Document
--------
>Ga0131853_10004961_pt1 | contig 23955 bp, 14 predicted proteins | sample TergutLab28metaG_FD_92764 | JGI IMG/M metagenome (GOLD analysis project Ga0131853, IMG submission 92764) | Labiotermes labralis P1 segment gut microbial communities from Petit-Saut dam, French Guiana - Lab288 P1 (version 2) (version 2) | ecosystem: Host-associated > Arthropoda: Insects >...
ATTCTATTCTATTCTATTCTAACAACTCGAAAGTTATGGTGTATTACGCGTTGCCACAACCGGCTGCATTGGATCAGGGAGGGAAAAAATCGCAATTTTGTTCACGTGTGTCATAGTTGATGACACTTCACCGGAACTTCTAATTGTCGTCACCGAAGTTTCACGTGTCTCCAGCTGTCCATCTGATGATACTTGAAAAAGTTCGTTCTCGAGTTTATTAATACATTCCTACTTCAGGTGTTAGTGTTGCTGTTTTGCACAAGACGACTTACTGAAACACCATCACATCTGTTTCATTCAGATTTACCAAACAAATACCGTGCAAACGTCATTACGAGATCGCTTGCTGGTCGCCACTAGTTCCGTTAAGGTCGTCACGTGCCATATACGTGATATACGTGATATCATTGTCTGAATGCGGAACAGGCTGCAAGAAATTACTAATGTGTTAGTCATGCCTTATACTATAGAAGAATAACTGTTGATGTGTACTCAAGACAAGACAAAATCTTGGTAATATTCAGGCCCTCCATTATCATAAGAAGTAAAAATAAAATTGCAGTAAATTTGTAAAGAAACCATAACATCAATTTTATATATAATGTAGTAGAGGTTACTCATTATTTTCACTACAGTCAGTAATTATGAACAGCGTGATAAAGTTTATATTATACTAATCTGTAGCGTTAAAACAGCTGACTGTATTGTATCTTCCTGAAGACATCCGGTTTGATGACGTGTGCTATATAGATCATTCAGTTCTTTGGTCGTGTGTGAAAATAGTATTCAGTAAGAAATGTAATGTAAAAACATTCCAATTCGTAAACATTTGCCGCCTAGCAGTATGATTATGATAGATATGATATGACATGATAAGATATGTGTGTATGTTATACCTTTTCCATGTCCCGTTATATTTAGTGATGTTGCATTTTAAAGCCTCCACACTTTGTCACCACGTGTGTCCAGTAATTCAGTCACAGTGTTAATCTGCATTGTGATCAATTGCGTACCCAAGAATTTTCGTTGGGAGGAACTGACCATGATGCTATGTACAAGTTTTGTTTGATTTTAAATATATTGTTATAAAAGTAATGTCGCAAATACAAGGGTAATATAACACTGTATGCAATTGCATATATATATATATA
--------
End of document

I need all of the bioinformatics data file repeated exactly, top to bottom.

>Ga0131853_10004961_pt1 | contig 23955 bp, 14 predicted proteins | sample TergutLab28metaG_FD_92764 | JGI IMG/M metagenome (GOLD analysis project Ga0131853, IMG submission 92764) | Labiotermes labralis P1 segment gut microbial communities from Petit-Saut dam, French Guiana - Lab288 P1 (version 2) (version 2) | ecosystem: Host-associated > Arthropoda: Insects >...
ATTCTATTCTATTCTATTCTAACAACTCGAAAGTTATGGTGTATTACGCGTTGCCACAACCGGCTGCATTGGATCAGGGAGGGAAAAAATCGCAATTTTGTTCACGTGTGTCATAGTTGATGACACTTCACCGGAACTTCTAATTGTCGTCACCGAAGTTTCACGTGTCTCCAGCTGTCCATCTGATGATACTTGAAAAAGTTCGTTCTCGAGTTTATTAATACATTCCTACTTCAGGTGTTAGTGTTGCTGTTTTGCACAAGACGACTTACTGAAACACCATCACATCTGTTTCATTCAGATTTACCAAACAAATACCGTGCAAACGTCATTACGAGATCGCTTGCTGGTCGCCACTAGTTCCGTTAAGGTCGTCACGTGCCATATACGTGATATACGTGATATCATTGTCTGAATGCGGAACAGGCTGCAAGAAATTACTAATGTGTTAGTCATGCCTTATACTATAGAAGAATAACTGTTGATGTGTACTCAAGACAAGACAAAATCTTGGTAATATTCAGGCCCTCCATTATCATAAGAAGTAAAAATAAAATTGCAGTAAATTTGTAAAGAAACCATAACATCAATTTTATATATAATGTAGTAGAGGTTACTCATTATTTTCACTACAGTCAGTAATTATGAACAGCGTGATAAAGTTTATATTATACTAATCTGTAGCGTTAAAACAGCTGACTGTATTGTATCTTCCTGAAGACATCCGGTTTGATGACGTGTGCTATATAGATCATTCAGTTCTTTGGTCGTGTGTGAAAATAGTATTCAGTAAGAAATGTAATGTAAAAACATTCCAATTCGTAAACATTTGCCGCCTAGCAGTATGATTATGATAGATATGATATGACATGATAAGATATGTGTGTATGTTATACCTTTTCCATGTCCCGTTATATTTAGTGATGTTGCATTTTAAAGCCTCCACACTTTGTCACCACGTGTGTCCAGTAATTCAGTCACAGTGTTAATCTGCATTGTGATCAATTGCGTACCCAAGAATTTTCGTTGGGAGGAACTGACCATGATGCTATGTACAAGTTTTGTTTGATTTTAAATATATTGTTATAAAAGTAATGTCGCAAATACAAGGGTAATATAACACTGTATGCAATTGCATATATATATATATA